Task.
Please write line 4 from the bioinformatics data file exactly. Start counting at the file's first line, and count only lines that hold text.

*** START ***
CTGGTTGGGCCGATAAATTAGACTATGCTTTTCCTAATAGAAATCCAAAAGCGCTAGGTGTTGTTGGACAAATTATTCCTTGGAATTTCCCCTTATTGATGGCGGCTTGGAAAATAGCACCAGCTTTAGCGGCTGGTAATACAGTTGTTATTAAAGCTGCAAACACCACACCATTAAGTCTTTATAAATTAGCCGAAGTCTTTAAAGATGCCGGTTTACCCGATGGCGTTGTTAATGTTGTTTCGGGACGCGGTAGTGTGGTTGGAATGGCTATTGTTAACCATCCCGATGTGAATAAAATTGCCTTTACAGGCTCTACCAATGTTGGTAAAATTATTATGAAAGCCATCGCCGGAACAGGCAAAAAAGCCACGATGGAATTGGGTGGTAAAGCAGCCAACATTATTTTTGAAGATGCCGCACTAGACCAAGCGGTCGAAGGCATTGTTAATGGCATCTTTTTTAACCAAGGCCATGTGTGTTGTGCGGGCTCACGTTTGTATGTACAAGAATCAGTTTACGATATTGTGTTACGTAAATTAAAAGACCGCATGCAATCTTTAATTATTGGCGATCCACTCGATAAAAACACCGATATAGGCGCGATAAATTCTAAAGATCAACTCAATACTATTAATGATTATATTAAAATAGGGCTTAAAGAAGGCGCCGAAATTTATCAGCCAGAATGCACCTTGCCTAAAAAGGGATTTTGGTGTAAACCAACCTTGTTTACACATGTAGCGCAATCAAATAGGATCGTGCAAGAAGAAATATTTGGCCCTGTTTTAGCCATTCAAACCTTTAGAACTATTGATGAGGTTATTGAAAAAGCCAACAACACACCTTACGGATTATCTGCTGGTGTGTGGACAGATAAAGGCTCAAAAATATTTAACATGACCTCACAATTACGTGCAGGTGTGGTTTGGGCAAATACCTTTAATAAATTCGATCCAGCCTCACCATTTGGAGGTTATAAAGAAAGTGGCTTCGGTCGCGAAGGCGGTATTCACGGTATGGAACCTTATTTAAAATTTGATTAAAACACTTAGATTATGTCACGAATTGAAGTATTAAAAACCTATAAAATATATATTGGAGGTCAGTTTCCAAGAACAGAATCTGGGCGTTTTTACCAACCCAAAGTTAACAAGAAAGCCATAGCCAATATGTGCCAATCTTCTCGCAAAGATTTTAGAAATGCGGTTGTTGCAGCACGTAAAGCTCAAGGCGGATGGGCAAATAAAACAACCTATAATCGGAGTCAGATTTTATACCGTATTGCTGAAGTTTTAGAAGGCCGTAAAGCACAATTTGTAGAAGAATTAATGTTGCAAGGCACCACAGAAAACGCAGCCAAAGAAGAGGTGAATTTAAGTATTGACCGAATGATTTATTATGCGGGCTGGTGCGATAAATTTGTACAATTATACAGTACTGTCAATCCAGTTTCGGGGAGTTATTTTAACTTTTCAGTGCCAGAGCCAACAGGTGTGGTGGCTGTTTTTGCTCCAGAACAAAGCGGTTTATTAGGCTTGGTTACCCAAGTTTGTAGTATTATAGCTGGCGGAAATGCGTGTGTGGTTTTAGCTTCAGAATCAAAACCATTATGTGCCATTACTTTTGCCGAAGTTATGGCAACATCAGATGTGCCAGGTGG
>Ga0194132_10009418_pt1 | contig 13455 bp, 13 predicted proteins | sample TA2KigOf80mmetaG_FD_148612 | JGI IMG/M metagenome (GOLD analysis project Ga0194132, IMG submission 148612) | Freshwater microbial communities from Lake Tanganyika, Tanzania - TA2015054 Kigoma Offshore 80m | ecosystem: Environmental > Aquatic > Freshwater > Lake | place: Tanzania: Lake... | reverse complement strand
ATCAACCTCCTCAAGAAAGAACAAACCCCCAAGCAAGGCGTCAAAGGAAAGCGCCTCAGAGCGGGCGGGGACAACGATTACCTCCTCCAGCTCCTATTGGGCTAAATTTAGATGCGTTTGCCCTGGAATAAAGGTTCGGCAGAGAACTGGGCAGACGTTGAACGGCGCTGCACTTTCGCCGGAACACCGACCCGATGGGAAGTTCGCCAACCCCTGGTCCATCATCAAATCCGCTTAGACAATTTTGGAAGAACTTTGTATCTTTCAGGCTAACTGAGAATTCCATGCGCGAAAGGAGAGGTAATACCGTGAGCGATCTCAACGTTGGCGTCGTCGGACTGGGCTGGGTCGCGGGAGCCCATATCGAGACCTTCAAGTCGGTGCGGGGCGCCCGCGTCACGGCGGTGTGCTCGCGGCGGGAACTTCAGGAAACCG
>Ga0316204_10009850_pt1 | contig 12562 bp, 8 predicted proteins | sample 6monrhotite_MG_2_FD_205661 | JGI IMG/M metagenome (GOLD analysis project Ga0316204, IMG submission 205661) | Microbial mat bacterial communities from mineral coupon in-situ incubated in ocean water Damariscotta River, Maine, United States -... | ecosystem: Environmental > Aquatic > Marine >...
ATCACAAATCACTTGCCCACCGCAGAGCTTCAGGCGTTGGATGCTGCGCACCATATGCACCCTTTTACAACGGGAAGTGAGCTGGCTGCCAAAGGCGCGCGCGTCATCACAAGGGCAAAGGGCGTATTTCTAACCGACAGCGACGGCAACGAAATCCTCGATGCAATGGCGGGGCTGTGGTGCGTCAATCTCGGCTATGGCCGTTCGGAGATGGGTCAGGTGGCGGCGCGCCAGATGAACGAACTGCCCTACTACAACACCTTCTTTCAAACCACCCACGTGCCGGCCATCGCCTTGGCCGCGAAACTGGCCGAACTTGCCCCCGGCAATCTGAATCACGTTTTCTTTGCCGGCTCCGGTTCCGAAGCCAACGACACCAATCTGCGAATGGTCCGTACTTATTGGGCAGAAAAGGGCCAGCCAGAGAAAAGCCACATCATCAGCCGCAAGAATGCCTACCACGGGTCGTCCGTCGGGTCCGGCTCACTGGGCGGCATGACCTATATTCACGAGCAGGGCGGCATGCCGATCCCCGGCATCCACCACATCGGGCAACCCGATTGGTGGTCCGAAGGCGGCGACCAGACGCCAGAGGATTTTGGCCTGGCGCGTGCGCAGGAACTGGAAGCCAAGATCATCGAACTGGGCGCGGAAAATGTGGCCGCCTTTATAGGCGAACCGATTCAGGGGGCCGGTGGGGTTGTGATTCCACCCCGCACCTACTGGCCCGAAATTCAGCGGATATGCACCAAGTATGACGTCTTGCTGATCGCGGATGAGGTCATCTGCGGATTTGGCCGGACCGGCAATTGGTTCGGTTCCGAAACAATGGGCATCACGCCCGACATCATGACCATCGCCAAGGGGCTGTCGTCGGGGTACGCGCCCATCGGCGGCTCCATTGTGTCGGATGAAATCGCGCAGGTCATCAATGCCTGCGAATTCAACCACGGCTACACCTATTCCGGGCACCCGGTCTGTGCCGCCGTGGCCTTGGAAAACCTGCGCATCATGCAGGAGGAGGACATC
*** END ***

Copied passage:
>Ga0316204_10009850_pt1 | contig 12562 bp, 8 predicted proteins | sample 6monrhotite_MG_2_FD_205661 | JGI IMG/M metagenome (GOLD analysis project Ga0316204, IMG submission 205661) | Microbial mat bacterial communities from mineral coupon in-situ incubated in ocean water Damariscotta River, Maine, United States -... | ecosystem: Environmental > Aquatic > Marine >...